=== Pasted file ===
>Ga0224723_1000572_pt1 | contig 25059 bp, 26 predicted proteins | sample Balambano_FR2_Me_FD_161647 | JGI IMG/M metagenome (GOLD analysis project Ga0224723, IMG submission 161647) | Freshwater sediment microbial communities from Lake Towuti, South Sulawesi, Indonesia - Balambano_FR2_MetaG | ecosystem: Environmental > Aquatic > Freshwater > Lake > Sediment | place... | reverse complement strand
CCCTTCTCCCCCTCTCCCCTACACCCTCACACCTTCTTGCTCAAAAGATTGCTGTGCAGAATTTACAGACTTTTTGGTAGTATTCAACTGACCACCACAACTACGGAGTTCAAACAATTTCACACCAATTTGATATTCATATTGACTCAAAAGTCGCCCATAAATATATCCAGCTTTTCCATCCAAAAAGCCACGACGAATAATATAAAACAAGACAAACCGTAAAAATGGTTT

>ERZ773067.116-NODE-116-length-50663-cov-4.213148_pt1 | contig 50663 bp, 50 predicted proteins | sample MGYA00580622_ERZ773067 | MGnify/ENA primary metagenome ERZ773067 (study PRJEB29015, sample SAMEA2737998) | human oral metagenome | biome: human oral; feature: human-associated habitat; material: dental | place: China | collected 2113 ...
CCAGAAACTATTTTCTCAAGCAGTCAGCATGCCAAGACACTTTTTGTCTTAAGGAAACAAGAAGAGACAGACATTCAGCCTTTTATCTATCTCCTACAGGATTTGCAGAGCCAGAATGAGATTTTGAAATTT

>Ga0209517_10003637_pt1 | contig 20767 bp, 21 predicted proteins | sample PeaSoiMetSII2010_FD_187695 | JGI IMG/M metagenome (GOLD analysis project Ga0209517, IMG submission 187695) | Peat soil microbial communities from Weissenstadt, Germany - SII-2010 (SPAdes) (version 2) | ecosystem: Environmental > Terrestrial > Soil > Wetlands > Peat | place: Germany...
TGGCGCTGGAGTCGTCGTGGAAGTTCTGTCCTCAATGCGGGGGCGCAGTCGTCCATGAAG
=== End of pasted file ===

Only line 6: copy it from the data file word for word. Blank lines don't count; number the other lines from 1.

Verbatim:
TGGCGCTGGAGTCGTCGTGGAAGTTCTGTCCTCAATGCGGGGGCGCAGTCGTCCATGAAG